When you are faced with a subject that is difficult, especially when it’s part of your life at the time, the struggle is real and can make life seem surreal during the process of dealing with it.
Writing about such a subject seems almost just as difficult yet is helpful and therapeutic for me, as I am dealing with this for my current work in progress novel.
I recently read a synopsis of the novel to my mother, who was very receptive. She immediately commented after hearing it, “I can relate.” That was a huge deal to me for her to say that because that is one of the reasons why I am writing this book.
I, too, can relate and this is what has brought this story into my life I believe—perhaps a need to face this difficult subject—grief and loss.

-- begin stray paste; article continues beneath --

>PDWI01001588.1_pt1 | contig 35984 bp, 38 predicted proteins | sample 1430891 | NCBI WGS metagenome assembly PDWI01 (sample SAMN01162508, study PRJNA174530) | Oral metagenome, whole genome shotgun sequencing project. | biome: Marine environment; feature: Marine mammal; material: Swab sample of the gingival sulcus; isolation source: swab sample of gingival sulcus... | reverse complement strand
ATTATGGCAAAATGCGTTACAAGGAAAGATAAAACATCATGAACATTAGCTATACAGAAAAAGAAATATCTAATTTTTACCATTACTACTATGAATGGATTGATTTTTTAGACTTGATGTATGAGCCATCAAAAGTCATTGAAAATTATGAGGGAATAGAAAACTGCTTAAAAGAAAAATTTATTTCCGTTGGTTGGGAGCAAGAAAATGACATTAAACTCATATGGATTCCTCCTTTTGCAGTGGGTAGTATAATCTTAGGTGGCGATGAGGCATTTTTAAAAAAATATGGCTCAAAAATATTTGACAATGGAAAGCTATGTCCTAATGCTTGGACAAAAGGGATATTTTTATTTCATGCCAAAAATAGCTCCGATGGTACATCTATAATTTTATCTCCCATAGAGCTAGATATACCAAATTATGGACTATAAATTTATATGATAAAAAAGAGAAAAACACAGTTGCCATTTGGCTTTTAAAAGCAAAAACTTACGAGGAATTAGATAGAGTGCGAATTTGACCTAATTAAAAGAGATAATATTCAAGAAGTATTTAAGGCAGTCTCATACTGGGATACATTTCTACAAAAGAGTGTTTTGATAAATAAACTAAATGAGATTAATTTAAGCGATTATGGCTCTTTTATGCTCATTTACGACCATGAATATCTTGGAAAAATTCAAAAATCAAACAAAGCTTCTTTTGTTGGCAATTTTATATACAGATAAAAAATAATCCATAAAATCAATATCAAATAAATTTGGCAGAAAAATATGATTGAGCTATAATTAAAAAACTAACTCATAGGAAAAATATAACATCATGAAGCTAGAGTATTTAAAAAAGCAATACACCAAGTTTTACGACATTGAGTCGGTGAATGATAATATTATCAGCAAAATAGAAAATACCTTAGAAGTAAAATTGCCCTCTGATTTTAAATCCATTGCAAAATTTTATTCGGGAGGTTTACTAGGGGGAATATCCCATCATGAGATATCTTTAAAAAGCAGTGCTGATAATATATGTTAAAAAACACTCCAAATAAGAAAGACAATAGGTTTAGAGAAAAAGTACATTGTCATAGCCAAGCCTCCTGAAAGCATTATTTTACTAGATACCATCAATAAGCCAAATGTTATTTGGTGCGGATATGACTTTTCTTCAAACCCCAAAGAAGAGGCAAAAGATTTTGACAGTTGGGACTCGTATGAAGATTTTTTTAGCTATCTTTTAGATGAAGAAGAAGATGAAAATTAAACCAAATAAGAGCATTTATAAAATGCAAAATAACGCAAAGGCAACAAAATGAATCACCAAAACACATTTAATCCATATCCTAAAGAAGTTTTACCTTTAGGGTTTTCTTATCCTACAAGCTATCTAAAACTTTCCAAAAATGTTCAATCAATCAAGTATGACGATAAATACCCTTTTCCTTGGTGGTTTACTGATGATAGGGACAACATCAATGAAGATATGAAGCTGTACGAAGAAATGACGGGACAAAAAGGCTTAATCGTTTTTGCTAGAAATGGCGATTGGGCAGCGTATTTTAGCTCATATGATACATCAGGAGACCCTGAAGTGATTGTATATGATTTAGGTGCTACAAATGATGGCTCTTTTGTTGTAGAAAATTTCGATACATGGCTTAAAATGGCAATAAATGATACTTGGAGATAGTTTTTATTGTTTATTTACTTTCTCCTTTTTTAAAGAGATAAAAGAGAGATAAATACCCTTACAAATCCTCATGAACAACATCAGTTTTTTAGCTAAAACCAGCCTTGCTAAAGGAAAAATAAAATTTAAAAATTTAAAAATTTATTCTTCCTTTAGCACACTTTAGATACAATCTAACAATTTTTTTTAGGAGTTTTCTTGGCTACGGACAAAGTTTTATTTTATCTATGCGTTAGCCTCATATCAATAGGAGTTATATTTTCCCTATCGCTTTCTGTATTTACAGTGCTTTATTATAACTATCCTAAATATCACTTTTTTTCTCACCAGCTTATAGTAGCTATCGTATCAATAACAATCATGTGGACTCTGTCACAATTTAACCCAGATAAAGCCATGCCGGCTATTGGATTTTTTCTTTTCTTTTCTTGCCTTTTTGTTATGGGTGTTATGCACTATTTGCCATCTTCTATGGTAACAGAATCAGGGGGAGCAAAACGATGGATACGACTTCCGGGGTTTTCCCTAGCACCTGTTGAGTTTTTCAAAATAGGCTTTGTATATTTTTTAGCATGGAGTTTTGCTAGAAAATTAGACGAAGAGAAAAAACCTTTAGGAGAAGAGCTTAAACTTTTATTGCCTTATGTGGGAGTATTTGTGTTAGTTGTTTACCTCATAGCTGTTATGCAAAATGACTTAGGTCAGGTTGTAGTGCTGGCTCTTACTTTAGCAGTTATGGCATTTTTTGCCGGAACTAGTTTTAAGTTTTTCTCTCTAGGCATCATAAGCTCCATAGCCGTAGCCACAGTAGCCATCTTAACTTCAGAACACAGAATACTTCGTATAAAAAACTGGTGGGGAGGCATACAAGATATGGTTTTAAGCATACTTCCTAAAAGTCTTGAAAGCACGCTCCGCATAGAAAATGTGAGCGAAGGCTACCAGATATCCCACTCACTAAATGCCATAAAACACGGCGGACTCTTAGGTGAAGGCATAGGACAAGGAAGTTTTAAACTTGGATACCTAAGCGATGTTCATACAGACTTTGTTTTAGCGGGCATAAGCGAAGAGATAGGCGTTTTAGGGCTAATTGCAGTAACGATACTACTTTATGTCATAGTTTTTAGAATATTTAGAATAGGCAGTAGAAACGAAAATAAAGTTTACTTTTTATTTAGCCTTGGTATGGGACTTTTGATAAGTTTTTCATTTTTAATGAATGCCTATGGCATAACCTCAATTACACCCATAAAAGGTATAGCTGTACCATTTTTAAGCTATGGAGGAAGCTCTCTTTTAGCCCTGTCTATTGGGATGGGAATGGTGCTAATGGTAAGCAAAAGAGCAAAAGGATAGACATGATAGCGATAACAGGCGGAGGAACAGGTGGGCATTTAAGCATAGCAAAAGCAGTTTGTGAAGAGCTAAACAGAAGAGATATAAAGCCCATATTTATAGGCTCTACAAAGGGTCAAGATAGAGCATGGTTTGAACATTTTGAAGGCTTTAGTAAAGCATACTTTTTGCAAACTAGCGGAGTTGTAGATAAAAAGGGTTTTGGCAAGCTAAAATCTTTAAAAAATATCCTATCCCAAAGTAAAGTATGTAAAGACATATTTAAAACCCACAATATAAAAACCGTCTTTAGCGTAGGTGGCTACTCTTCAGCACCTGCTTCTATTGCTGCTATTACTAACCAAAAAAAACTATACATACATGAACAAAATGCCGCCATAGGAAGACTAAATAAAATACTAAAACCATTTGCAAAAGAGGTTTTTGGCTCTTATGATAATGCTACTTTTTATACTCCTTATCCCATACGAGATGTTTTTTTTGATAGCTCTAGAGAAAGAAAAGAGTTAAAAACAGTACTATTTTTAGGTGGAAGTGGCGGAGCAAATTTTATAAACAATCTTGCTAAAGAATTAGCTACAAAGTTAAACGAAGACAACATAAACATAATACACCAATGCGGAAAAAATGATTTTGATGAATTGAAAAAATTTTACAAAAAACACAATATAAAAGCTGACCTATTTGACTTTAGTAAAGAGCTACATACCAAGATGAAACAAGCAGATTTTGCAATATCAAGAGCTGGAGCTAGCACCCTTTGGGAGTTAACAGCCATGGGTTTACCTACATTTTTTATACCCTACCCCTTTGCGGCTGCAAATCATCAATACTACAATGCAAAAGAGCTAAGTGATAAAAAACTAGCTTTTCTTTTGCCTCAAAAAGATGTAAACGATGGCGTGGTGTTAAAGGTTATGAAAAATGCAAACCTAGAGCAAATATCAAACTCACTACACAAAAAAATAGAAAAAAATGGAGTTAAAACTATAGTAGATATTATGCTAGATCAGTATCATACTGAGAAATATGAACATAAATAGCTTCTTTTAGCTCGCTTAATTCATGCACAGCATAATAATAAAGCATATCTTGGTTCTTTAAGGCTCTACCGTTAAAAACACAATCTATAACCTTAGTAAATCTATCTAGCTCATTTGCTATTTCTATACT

Furthermore, the story not only deals with the subject of grief and loss, but also a feeling of abandonment, a feeling of loneliness, being overwhelmed, and a certain amount of frustration at a sense of lack of understanding by a significant other in the story.
At times, the words flow as I write this; still, at other times, I experience emotional roadblocks and detours.
While writing I imagine the audience, how they may relate, and what words would be a light for them (and for me).
Dealing with grief and loneliness can leave us feeling empty. The main character in this story is Leah. The name Leah means, “tired.” When I discovered this name, I knew there could be none other for my main character. It completely and accurately describes her life at the time and span of the story.
And so I continue to write on, setting it aside at times, to wonder, to imagine—what words will best be written and arranged so that this novel will touch hearts and souls and leave the readers feeling better understood and less alone.
Happy writing to you all and, as always, happy reading. Have a good week.